women biking and city safety

A good indicator of bicycle safety in a city is if you see a mother riding a bicycle with her kids. In fact, women riding bicycles in general point to the overall bicycle safety in a city. “It is understood women are catalysts for safe pedestrian and bicycle friendly design, thus bicycling women help progress the livability of a place,” says the Association for Pedestrian and Bicycle Professionals (APBP).

Why does it matter to the overall bicycling scene in a city that women ride bicycles? Here are 5 reasons why.

1. Women ride bicycles primarily for utility, ease of use and efficiency and sometimes for empowerment, but not as often for the sporty thrill of it. So women riding bicycles promotes the idea of bicycling other than for recreation.

2. Seeing women on bicycles makes bicycling seem more culturally acceptable. And as bicycling becomes more mainstream and accepted, there is more political will for bicycle infrastructure in a city. According to the APBP, “The growing population of female cyclists has been a valuable contribution to developing the American Streetscape to accommodate the needs of cyclists.”

3. Women tend to be more risk averse than men. In Portland, women were less likely than men to try on-street bike lanes and more likely to go out of their way to use bike boulevards, quiet residential streets with special traffic calming features for bicycles. In New York City, men are three times as likely to be cyclists as women, yet a bicycle count found that an off-street bike path in Central Park had 44 percent female riders. Women’s tendency to go for safer bike routes increases demand for serious and safe bicycle infrastructure as a prerequisite for riding.

4. Developing bicycle infrastructure around the needs of women as well as the needs of men helps create a more equitable and holistic infrastructure that will be appealing to a larger segment of the population and promote cycling for everyone.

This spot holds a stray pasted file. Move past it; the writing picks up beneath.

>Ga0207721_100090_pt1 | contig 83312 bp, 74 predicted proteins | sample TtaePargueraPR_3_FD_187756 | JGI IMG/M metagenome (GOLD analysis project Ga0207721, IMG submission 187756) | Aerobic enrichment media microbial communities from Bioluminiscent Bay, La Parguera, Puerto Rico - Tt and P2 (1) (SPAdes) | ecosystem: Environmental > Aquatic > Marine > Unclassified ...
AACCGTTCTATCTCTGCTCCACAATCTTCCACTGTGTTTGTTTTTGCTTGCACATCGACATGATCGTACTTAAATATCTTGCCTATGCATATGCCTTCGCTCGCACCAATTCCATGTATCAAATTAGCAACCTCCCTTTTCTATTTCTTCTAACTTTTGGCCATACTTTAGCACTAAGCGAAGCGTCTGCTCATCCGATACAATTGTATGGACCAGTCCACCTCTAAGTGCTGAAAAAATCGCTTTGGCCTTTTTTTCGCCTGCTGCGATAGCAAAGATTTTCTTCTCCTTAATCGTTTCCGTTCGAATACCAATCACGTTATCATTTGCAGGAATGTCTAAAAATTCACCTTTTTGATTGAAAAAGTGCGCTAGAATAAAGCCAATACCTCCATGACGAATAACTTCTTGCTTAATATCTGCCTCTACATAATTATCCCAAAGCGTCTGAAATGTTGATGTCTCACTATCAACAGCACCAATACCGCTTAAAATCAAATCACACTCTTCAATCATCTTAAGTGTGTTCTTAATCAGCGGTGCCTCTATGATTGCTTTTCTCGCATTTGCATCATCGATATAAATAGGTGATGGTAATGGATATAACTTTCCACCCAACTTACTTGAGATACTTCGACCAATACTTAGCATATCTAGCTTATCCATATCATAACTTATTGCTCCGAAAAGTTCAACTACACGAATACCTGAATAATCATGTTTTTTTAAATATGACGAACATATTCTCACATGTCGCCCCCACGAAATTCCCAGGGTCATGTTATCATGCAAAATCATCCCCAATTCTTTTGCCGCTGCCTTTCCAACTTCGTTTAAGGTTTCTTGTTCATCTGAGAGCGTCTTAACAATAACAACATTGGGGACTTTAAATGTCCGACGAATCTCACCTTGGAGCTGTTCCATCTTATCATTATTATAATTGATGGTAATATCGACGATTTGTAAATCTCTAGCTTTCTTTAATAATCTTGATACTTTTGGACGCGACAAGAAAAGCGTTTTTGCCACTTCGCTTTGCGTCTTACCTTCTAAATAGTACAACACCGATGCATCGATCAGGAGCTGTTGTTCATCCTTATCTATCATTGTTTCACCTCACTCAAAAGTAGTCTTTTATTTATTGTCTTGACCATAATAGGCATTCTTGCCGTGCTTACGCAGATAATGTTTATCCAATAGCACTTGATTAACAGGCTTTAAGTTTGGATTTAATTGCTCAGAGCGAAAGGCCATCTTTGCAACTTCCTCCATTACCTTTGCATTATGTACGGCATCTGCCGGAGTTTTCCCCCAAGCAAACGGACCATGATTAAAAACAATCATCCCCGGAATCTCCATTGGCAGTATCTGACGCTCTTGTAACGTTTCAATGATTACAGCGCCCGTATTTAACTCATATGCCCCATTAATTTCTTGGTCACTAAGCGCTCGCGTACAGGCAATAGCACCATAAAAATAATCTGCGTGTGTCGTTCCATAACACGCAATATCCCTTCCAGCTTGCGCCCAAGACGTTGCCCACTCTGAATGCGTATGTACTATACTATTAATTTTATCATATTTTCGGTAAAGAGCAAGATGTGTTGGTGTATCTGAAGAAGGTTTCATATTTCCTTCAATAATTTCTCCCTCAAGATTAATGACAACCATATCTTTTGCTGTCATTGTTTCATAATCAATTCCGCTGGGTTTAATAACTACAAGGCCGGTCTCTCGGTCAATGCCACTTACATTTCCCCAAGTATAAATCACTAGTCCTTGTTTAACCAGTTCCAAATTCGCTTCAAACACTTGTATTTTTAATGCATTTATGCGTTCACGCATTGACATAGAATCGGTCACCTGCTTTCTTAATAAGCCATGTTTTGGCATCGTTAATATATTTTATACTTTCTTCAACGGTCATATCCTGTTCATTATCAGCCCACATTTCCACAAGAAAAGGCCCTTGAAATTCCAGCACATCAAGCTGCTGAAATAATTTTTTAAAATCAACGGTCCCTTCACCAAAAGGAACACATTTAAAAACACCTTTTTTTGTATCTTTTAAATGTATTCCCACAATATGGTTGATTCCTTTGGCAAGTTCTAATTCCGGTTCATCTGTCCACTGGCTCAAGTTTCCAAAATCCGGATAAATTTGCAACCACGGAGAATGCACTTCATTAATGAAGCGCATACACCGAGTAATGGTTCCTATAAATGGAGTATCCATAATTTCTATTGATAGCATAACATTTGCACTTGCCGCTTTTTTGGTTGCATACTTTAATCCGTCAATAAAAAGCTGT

5. According to the Women’s Cycling Project, adequate bike lanes, separated off-road cycling paths, wider lanes on roads, good connectivity and more direct routes encourage greater numbers of women bicyclists.

As you can see, a lot of this is subject to the chicken and the egg syndrome. Which comes first, safer bicycling infrastructure or more women on bicycles? As with a lot of things, it’s probably a combination. As more women take to the roads on their bicycles, the more they will help get better bicycle infrastructure in their cities. And as cities install more safe bicycle infrastructure, more women will ride their bicycles and hence there will be a positive spiral effect. At any rate, cities need to build their bicycle plans with women in mind because when bicycling is safe and appealing for women in a city, than bicycling is safe and appealing to everyone.

[Source: The Role of the American Bicycle Girl: An Indicator of Healthy U.S. Cities towards Sustainable Mobility by Association for Pedestrian and Bicycling Professionals]

Photo Credit: Photo by http://www.flickr.com/photos/pedrosimoes7/ [CC-BY-2.0], via Wikimedia Commons